IDEs



Development
Topics
Overview
Philosophy
Architecture
Source code
Project management
Coding style
Debugging
Tools
GitHub
Git
Maven
IDEs
Travis
AppVeyor
Dotfiles
Guides
Writing plugins
ImageJ Ops
Contributing to a plugin
Distributing your plugins
Development lifecycle
Building a POM
Developing with Eclipse
Hands-on debugging
Adding new ops
Adding new formats
Using native libraries
Tips for developers
Tips for C++ developers
ImageJ 1.x plugins
Versioning
Logging
Uber-JARs

An integrated development environment (IDE) is a software application that provides comprehensive facilities to computer programmers for software development. An IDE normally consists of a source code editor, build automation tools and a debugger. Most modern IDEs offer intelligent code completion features.

ImageJ can be developed using any IDE which supports Maven, which includes:

Eclipse-luna.png Netbeans.png Intellij-idea.png Command-line.png

Why use an IDE?

There are many advantages of using an IDE for software development:

  1. It is easy to access documentation about classes (i.e. javadoc): just point your cursor over the name of the class, or press the keyboard shortcut (e.g., in Eclipse: Shift+F2).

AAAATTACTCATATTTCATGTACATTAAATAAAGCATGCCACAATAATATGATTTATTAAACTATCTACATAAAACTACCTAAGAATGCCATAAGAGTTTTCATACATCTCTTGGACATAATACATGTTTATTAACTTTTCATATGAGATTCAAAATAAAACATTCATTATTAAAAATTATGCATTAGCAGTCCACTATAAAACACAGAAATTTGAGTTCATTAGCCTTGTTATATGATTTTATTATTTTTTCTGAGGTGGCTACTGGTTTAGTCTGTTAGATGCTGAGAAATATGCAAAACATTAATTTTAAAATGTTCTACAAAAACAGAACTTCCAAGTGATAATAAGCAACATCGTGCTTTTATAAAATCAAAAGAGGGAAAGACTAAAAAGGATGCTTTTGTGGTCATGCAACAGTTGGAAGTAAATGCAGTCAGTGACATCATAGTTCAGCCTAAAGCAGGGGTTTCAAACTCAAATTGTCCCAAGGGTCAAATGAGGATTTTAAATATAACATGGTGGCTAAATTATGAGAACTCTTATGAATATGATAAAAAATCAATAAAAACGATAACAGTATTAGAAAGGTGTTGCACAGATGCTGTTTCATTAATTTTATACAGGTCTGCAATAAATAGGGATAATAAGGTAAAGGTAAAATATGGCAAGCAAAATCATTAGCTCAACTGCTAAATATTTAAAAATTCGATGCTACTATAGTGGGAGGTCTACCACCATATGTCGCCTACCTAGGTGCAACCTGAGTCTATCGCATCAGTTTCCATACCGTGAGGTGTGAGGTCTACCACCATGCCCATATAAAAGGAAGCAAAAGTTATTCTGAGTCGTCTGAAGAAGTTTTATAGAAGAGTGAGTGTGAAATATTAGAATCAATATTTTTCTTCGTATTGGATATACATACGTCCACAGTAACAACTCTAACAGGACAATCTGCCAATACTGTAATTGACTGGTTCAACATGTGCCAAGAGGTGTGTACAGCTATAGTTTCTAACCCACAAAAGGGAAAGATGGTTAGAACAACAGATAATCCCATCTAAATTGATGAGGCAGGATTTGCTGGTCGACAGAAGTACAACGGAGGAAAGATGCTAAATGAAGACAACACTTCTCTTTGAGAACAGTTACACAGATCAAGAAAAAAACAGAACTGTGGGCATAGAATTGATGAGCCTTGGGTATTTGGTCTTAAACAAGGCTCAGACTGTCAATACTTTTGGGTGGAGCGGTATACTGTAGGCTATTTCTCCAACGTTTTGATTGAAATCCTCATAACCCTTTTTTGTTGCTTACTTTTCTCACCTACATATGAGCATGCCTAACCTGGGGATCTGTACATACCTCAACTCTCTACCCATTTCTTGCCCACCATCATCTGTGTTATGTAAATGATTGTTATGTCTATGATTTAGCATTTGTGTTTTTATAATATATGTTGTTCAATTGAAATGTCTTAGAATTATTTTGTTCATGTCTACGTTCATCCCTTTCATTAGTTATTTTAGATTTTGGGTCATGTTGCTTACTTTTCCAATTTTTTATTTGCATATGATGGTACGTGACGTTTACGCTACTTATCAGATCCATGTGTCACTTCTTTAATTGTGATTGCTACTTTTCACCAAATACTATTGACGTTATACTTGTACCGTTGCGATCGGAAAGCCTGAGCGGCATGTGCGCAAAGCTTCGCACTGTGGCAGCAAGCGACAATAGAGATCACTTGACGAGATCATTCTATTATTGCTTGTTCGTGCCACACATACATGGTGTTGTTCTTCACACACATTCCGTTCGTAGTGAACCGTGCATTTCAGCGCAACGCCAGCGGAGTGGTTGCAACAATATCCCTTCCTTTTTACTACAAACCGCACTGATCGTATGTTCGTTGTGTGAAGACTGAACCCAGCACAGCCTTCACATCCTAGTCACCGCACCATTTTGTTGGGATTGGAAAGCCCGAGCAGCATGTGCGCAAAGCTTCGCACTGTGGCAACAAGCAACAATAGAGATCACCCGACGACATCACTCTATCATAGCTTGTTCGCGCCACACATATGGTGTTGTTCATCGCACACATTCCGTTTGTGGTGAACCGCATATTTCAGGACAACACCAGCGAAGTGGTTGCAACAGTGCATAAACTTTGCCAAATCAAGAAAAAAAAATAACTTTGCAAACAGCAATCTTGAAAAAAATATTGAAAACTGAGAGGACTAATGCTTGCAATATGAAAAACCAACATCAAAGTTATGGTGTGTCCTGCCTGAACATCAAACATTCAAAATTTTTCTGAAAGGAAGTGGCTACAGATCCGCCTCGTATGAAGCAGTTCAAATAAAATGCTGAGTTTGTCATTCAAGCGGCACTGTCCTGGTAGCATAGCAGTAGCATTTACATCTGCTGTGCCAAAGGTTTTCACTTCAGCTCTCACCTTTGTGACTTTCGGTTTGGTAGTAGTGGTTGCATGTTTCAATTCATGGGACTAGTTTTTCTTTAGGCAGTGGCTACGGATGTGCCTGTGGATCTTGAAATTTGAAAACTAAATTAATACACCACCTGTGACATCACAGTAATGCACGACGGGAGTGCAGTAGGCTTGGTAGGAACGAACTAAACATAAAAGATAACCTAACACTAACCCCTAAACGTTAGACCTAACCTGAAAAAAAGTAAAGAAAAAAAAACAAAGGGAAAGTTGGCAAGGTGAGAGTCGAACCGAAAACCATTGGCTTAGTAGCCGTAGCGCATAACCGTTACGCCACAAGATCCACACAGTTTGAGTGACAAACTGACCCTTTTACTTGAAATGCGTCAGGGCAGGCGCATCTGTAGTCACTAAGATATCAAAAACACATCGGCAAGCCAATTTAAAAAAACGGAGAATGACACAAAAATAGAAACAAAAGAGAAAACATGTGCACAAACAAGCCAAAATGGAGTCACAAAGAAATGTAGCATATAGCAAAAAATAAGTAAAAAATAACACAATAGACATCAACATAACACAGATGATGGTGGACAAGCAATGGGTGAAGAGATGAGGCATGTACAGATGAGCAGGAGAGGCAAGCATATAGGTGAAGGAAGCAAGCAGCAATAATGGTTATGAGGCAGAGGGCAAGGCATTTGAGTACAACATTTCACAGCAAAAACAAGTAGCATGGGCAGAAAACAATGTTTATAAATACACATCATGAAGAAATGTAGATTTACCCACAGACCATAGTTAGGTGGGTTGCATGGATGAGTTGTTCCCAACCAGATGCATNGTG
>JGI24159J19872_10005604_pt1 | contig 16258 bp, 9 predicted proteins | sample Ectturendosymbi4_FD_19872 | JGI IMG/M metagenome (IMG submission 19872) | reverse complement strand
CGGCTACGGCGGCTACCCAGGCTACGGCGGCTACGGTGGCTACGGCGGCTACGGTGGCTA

2. You can use code completion: just type the start of the class name, variable, method, etc you want to use and hit the keyboard shortcut (e.g., in Eclipse: ^ Ctrl+Space).
  3. Compile errors are listed in a concise list; double-clicking on a line in that list will move the cursor to the problem.
  4. You can debug your program interactively: just open the main class (i.e. a class having a public static void main(String[] args) method) and launch it in debug mode. E.g., in Eclipse: go to Run ▶ Debug As ▶ Java Application). This will switch to a different window layout (the Debug perspective) which offers you a range of views that are useful for debugging such as: local variables, thread stack traces, etc. You can interrupt the program at any time by clicking on the pause symbol and inspect the current state, single-step through the code and even to a limited amount replace code on-the-fly.
  5. The most important version control systems can be accessed easily through the IDE's GUI.
  6. There are many awesome keyboard shortcuts, especially effective to quickly explore large projects. (see e.g. keyboard shortcuts for Eclipse).
  7. They can be enhanced with plugins. E.g., for Eclipse, the Vrapper plugin adds a vim-like input scheme.

The main disadvantage of modern IDEs is that they are quite large and require a lot of resources—RAM and screen size in particular.